What: Lyrics Born, with Mosley Wotta

When: 9 p.m. Thursday

Where: Volcanic Theatre Pub, 70 SW Century Drive, Bend

Cost: $15 plus fees in advance, $20 at the door

Contact: volcanictheatre.com or 541-323-1881

Lyrics Born is not messing around on his 10th studio album, “Quite a Life.”

It’s not as if the self-proclaimed “funkiest rapper alive” is known for doing that. He has often stared down adversity and personal demons in his lyrics over the last 26-plus years, addressing his struggles as a Japanese-American in a genre largely devoid (at least during his early career) of Asian-American influencers.

But the 11 tracks on “Quite a Life” are some of the most personal of Lyrics Born’s career. The rapper born Tsutomu “Tom” Shimura sings about the Me Too movement (a cover of James Brown’s “This is a Man’s World?,” question mark added), tackles his wife and bandmate Joyo Velarde’s battle with cancer (“Can’t Lose My Joy”) and revisits his aforementioned experiences with overcoming racism (“Don’t Quit Your Daydream,” “Same But Different”).

“I think the thing that excites me about this album so much is because it’s my 10th. I just felt like, well, if I’m not gonna say it on my 10th album, then when would I say these things?” Lyrics Born said from his home in Berkeley, California, a week before kicking off the next leg of his tour at Volcanic Theatre Pub on Thursday.

“I think that’s why I opened up so much about so many different things on this album, because it’s like, you know what? I’ve earned it. I’ve earned the right. Not that there was anything stopping me before, but as an artist, you’re always taking inventory every couple (of) albums or few albums — what haven’t I talked about yet? And for me, the more albums that you make, the more songs that you write, it can either become more difficult or it can become easier. It just depends on how open you’re willing to be.”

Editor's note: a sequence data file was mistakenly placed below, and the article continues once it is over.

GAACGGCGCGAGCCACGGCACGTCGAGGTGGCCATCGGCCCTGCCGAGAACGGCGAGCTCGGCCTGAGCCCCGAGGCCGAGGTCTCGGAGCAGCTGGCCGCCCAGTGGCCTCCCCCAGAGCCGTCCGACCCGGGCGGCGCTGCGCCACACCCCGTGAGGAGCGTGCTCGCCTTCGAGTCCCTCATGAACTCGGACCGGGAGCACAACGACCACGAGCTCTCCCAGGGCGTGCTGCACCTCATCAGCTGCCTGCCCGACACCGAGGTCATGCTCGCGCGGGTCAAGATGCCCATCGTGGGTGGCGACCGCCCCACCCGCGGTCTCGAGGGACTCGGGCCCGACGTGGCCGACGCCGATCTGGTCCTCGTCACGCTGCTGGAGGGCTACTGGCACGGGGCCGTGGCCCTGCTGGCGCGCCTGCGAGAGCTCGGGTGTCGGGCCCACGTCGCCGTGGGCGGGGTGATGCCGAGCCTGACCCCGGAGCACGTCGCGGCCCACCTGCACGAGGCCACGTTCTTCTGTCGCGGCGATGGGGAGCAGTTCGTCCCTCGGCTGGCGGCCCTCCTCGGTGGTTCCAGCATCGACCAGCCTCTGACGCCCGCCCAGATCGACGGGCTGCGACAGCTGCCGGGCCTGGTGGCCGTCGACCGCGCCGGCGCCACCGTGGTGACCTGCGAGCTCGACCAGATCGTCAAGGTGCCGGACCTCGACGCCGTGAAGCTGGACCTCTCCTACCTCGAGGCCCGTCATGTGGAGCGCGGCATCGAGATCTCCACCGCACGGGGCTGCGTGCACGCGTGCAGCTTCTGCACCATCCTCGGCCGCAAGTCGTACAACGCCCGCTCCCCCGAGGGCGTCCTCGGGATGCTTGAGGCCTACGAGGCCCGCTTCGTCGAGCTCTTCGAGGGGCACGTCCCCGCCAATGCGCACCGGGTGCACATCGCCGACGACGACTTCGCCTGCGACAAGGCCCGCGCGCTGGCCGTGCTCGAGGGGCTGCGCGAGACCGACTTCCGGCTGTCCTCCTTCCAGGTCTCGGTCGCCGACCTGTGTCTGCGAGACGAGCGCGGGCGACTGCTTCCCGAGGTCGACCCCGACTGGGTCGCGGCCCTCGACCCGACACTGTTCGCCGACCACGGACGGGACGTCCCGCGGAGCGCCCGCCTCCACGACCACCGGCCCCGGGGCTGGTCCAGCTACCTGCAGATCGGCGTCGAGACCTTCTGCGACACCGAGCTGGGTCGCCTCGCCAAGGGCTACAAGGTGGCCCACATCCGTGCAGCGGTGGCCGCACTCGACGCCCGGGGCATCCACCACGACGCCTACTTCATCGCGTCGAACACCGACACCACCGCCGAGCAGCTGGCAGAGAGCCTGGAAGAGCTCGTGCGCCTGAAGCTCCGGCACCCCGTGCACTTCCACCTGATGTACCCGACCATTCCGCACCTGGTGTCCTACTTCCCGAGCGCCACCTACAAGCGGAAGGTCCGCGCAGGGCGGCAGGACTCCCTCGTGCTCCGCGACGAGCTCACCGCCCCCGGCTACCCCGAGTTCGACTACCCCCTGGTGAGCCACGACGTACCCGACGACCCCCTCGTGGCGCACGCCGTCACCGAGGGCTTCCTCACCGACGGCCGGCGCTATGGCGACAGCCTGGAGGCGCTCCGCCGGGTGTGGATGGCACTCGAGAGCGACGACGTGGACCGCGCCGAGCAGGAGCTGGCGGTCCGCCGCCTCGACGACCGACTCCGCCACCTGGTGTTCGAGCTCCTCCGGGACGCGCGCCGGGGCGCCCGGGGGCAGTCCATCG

That openness resonated with Lyrics Born’s fans when he started playing the new songs live with his band. (He has toured with a group featuring anywhere from five to 15 musicians since at least the 2000s, though he wasn’t sure how big the band in Bend will be.) All three songs mentioned above have become staples in the live show since Lyrics Born’s last Bend appearance at Worthy Brewing’s Halloween party last year, with the harrowing “Can’t Lose My Joy” particularly resonating with audiences.

“It’s probably been the most rewarding song of my career,” Lyrics Born said. “I’ve had literally people come up to me at shows, people come up to me on the street and just hug me and start crying. … I get DMs, I get the most touching messages on my socials and on Instagram and so forth, just saying how much — you know, personal stories. It’s really amazing. It’s like nothing I’ve ever experienced in my career.”

Velarde also guests on two tracks on the album, “Trouble Trouble Trouble” and the over-the-top braggadocious “When I Get My Check,” which also features longtime friend and collaborator Gift of Gab of Blackalicious and Chali 2na. Del Tha Funkee Homosapien spits a verse on “Is it Worth It?,” but other guests come from a wide musical spectrum, including vocalist Sister Sparrow and funk/soul bands Galactic and Monophonics.